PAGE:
Reflecting On Independence

Reflecting On Independence

Independence for a country is about choice. A country wants to be able to make choices tobetter itself, to control its own destiny. A country wants to feel like it has freedom to do what it thinks is right. Hopefully, a country thinks it’s a good to provide for its citizens in a long term sense. We can disagree what is best, but a good country makes an explicit choice about what it think is right and takes responsibility for its choices. For a country, the choices should be grounded in the long term.

Independence for a company is about choice. Like a country, a company wants control over its own destiny. A company wants to feel like it has freedom to do what’s right. A company wants to decide what’s right and wants the ability to act accordingly. There are lots of management theories on what’s right, but the company wants to be able to choose. Like it or not, the company will be accountable for its choices, as measured by stock price or profit.

And with children, independence is about choice. Children, too, want control over their own destiny, but they score low on the responsibility scale. And that’s why children earn responsibility over time – get a little, don’t get hurt, and get a little more. They don’t know what’s good for them, but don’t let that get in the way of wanting control over their own destiny. That’s why parents exist.

Independence is about the ability to choose. But there’s a catch. With independence comes responsibility – responsibility for the choice. With children, there’s insufficient responsibility because they just don’t care. And with employees in a company, there’s insufficient responsibility for another reason – fear of failure. I’m not sure about countries.

Independence is a two way street – choice and responsibility. And independence is bound by constraints. (There are unalienable rights, but unconstrained independence isn’t one of them.) For more independence, push hard on constraints; for more independence, take responsibility; for more independence, make more choices (and own the consequences).

Don’t miss an article (4,400+) – Subscribe to our RSS feed and join our Innovation Excellence group!


Mike ShipulskiDr. Mike Shipulski brings together the best of Design for Manufacturing and Assembly, Axiomatic Design, TRIZ, and lean to develop innovative products and technologies. His blog can be found at Shipulski On Design.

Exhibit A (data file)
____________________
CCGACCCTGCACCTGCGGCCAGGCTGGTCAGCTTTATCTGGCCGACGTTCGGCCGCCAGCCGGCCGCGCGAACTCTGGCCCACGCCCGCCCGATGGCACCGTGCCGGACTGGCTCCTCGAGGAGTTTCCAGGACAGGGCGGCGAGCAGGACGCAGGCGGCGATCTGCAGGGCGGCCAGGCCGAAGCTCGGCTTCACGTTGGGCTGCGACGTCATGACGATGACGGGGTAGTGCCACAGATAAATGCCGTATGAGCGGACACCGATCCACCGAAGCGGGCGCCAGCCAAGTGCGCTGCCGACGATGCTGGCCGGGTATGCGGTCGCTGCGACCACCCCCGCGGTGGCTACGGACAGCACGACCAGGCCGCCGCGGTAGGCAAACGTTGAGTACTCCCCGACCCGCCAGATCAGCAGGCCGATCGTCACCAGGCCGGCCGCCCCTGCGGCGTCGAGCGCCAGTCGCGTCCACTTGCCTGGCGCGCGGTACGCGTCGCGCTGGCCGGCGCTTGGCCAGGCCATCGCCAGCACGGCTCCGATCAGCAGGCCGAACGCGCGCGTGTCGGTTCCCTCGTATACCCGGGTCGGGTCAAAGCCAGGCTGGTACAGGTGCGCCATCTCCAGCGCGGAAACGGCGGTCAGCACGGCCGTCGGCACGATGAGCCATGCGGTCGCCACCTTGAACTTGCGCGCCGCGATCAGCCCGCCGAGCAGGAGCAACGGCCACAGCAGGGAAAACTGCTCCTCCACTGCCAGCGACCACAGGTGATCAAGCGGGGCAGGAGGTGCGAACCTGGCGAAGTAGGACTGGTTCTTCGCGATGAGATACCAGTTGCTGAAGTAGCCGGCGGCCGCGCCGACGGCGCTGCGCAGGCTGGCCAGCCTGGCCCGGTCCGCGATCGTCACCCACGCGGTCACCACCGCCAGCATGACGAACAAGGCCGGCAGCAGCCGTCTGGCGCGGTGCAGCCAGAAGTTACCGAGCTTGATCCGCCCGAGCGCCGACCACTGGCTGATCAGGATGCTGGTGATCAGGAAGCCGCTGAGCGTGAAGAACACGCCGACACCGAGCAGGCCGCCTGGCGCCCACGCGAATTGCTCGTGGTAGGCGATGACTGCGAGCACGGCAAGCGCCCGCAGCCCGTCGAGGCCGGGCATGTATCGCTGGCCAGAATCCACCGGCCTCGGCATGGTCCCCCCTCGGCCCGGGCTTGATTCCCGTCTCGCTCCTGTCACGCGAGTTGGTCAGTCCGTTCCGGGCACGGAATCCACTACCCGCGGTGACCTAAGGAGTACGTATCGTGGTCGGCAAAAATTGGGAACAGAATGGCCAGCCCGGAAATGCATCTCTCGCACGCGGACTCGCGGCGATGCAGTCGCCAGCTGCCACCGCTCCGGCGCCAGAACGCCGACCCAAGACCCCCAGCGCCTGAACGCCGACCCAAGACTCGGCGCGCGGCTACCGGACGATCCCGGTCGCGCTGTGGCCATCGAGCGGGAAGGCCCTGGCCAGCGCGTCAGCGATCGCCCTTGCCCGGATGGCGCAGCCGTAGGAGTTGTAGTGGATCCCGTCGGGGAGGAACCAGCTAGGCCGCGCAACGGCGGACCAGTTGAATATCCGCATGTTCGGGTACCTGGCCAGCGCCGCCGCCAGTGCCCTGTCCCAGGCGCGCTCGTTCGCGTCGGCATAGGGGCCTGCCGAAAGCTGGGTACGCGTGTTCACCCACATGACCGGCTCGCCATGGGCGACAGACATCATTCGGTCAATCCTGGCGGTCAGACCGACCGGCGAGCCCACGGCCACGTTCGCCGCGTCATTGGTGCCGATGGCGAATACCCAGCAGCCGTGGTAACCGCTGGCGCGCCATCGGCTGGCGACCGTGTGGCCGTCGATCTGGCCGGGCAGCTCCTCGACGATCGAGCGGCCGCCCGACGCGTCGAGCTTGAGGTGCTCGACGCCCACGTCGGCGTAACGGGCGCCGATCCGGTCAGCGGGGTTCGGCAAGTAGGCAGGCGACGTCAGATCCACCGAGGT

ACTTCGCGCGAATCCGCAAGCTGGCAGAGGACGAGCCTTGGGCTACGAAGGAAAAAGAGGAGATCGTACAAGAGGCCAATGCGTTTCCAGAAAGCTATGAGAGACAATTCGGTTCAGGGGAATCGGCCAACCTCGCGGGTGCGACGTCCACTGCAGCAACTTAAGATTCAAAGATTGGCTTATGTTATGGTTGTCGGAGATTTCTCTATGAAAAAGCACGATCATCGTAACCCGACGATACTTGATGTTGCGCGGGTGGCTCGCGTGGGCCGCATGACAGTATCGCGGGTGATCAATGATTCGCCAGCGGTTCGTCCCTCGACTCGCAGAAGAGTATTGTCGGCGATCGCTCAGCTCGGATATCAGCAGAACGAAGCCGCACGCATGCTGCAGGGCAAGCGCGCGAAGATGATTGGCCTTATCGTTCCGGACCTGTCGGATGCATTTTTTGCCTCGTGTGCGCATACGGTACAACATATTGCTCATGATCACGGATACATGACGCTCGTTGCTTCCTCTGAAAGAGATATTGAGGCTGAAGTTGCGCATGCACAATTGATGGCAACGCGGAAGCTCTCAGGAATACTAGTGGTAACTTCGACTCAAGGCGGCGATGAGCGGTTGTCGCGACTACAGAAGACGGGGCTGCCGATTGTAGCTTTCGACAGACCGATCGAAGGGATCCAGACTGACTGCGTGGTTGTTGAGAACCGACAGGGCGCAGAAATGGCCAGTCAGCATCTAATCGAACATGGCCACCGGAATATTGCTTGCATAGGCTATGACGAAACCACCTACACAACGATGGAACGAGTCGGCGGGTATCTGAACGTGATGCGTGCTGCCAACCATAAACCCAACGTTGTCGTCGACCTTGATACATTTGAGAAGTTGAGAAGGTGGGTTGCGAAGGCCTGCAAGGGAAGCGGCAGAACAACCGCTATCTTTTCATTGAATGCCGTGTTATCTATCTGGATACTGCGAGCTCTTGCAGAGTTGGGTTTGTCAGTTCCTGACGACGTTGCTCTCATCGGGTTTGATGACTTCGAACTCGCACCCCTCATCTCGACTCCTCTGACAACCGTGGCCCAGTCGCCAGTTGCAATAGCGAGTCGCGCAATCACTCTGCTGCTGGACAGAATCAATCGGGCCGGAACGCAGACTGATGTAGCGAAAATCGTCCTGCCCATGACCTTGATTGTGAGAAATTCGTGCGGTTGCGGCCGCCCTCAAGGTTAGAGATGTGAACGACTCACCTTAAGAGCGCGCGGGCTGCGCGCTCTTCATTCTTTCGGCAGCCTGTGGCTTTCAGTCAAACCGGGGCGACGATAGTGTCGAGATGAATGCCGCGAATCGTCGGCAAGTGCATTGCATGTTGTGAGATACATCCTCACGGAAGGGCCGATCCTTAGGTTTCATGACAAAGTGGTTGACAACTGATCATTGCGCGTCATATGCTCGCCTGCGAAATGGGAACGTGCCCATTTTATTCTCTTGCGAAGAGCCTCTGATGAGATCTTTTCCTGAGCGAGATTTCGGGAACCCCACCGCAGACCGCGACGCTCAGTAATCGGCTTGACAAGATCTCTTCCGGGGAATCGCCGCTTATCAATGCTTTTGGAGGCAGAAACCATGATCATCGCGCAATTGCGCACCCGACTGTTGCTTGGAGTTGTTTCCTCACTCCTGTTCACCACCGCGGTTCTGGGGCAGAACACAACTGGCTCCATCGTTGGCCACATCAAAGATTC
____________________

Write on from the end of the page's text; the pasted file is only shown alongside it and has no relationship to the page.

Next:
This entry was posted in Culture & Values, Leadership & Infrastructure, Management, People & Skills, Strategy and tagged , , , , . Bookmark the permalink.

2 Responses to Reflecting On Independence

  1. Peter Cook says:

    I’m not sure I see the link with innovation. Will you comment here?

    Peter

  2. Innovation requires independence of thought (choice), and with this independence comes the responsibility (consequences) of choice. It’s easy to make choices in the mind because there are no consequences, but difficult to make choices in our actions (innovation) because of our fear around consequences.

    Innovation requires that we choose (demonstrate independence) and we take responsibility for our choices (work through our fear).

Leave a Reply

Your email address will not be published. Required fields are marked *

*

You may use these HTML tags and attributes: <a href="" title=""> <abbr title=""> <acronym title=""> <b> <blockquote cite=""> <cite> <code> <del datetime=""> <em> <i> <q cite=""> <strike> <strong>

Keep Up to Date

  • FeedBurner
  • LinkedIn
  • Twitter
  • Facebook
  • Slideshare
  • Email
  • YouTube
  • IPhone
  • Amazon Kindle
  • Stumble Upon

IX Community Members

SIMAnswers License Error: Unable to communicate with iono

Innovation Authors - Braden Kelley, Julie Anixter and Rowan Gibson

Your hosts, Braden Kelley, Julie Anixter and Rowan Gibson, are innovation writers, speakers and strategic advisors to many of the world’s leading companies.

“Our mission is to help you achieve innovation excellence inside your own organization by making innovation resources, answers, and best practices accessible for the greater good.”